Friday, 17 October 2008

Is TV programming a not-so-distant cousin of ARGs? (part II)

Bees on TV

Three days ago I started a discussion on how Alternate Reality Games resemble Television Programming. In the previous post I summarised Jane McGonigal's dissertation about collective intelligence gaming, giving some examples from the famous ARG called I Love Bees.

McGonigal presented the three stages of a CI-based ARG: collective cognition, cooperation and coordination (check previous post for reference).

1. Collective Cognition on TV:

Collective cognition is the collection, compilation and analysis of content, parts of a deconstructed narrative. The process of creating TV brand awareness requires similar actions. But instead of displaying fragments of a game storyline, the pieces are a series of messages forming a thread towards the consumption of the product itself. By messages I mean any touch point viewers have with the channel or programme brands, such as:
  • On-air promos (trails)
  • On-line promos (from online adverts to viral campaigns)
  • Off-air promos (billboards, magazines ads…)
  • TV Guides
  • EPGs/IPGs
  • Public Relations
  • The TV Channel
  • The Channel's TV programmes
Just like the story fragments and clues in ARGs, these brand touch points are massively distributed, and viewers have to be exposed to a certain frequency in order to take action and tune in. People will get the information from different message sources and eventually sample the channel or the show. But this is not the ultimate puzzle. This is just the beginning.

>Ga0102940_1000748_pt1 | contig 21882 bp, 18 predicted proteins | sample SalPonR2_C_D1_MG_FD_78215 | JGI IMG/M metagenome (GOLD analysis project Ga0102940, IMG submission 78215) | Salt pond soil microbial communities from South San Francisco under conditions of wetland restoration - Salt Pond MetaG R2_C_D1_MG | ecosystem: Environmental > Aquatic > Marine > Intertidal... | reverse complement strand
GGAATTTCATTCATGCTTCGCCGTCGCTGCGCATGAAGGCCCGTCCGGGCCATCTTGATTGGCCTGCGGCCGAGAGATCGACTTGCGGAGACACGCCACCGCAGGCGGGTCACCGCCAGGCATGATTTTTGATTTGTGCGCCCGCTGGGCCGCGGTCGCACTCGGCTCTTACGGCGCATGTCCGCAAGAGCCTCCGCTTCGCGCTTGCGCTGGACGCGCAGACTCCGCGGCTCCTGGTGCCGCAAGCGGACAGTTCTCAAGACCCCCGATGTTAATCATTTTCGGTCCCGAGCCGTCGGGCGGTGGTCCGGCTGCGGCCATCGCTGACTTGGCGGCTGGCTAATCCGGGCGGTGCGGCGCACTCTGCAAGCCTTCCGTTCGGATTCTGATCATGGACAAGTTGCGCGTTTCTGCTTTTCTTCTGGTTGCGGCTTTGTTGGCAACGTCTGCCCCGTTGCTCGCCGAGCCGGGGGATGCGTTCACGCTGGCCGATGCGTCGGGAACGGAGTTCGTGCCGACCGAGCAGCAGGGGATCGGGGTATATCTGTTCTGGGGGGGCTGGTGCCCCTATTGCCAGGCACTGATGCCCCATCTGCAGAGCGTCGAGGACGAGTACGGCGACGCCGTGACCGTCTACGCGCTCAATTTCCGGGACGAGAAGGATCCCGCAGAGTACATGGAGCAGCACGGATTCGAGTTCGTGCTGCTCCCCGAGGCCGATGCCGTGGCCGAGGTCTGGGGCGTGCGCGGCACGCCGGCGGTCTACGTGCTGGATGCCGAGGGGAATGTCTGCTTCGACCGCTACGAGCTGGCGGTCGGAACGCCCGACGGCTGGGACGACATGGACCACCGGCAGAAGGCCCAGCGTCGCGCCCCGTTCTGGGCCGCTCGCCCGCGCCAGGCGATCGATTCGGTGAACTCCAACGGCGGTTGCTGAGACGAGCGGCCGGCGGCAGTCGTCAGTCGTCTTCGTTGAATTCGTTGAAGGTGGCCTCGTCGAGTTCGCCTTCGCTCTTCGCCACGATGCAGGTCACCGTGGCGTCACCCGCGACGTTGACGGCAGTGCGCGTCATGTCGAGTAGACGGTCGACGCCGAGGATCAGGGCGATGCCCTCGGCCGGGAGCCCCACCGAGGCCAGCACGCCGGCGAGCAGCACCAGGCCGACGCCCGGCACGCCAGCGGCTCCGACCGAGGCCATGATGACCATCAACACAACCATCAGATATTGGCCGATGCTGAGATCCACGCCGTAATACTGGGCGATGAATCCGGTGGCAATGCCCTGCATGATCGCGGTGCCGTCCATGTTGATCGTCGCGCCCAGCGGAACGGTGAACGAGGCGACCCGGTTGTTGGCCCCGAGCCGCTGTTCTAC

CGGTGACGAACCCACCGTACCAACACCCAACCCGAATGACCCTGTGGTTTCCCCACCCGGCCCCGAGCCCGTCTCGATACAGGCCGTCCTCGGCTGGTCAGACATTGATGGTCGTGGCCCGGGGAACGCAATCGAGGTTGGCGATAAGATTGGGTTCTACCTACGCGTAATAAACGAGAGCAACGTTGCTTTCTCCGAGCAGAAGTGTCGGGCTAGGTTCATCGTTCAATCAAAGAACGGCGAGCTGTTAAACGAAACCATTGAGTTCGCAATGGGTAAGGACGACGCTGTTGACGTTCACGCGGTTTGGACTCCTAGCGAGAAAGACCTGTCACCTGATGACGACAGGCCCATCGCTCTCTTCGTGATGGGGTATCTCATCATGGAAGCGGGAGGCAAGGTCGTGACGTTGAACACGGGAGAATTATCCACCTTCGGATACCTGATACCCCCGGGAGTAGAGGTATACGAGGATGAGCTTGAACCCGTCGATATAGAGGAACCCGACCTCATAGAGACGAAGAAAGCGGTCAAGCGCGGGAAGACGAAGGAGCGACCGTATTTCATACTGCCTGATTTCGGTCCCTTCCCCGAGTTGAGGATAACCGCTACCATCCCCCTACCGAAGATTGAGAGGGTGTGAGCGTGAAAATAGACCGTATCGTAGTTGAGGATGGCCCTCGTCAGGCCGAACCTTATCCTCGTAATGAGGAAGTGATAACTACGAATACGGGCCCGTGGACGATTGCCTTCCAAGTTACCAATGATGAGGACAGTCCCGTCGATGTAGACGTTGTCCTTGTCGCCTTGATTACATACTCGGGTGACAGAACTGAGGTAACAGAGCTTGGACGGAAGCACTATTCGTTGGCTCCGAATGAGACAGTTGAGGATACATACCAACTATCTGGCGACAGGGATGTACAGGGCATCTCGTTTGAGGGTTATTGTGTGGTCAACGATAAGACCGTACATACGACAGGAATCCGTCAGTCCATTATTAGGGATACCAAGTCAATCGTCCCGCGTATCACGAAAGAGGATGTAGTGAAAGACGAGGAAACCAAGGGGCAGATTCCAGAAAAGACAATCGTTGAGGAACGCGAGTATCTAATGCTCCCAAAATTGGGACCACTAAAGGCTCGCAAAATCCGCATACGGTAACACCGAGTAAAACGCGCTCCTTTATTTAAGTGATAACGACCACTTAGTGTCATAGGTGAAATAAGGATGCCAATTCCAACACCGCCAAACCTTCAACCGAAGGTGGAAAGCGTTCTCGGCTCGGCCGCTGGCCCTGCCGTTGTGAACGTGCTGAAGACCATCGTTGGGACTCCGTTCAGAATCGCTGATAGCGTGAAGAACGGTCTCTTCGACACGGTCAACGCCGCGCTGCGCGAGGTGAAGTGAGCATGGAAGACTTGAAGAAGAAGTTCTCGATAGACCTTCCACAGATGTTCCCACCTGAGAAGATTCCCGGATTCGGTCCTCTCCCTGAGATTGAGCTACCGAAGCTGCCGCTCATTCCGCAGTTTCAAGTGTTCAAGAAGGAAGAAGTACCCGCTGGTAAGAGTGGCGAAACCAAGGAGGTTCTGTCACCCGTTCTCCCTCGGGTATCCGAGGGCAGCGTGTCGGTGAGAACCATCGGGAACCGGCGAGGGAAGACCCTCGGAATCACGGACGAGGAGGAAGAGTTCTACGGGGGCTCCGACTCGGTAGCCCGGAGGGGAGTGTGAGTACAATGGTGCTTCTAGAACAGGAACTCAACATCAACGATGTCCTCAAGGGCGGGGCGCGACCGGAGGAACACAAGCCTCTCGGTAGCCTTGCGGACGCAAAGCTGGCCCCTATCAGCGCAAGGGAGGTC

To make things easier keep one thing in mind: in this game, the goal is to develop better programming that matches perfectly the taste of the audiences.

During this phase, people exchange information. They exchange viral videos, they tell the rest of the family to shut up when the cool promo starts to air, they talk to each other about the show in a watercooler effect,

2. Cooperation on TV:

In the previous post I said "In the next stage, players presented their own hypothesis to the group of players, asking for feedback, collaboration and refinement of ideas."

At his stage people already had contact with the TV brand touch points, they've been exposed to the messages with a considerable frequency, and they have sampled the channel or the show. The engagement to a show may occur in different levels: some viewers become active fans, whilst other passively watch the show in the quietness of their homes. Fans like to share their enthusiasm with people with similar interests, so they go to online message boards, share their opinions about episodes, try to crack spoilers and sometimes even make suggestions for further plot unfoldments. Passive viewers stay at home, and a considerable part of them are the ones to push the buttons of Barb/Nielsen peoplemeters.

Meaningful amibiguity derives from the myriad of opinions about the show and it's materialised in the shape of online forum posts and audience measurement statistics. Media planners can understand the audience collective preferences looking at TV ratings, as well as establish a direct dialogue throught online message boards.

Online forum posts and TV Ratings are the cooperative materials for the next stage of this game.

3. Coordination on TV:

Ambiguity also applies to the Media planner side, as TV programming is instrinsically open-ended. Media planners (or Puppet Masters, if you like) never know for sure how the game is gonna end. Will people watch my shows? Will they tune in the channel?

Perhaps, the definite puzzle here is do enough people care about the show to keep it from being cancelled?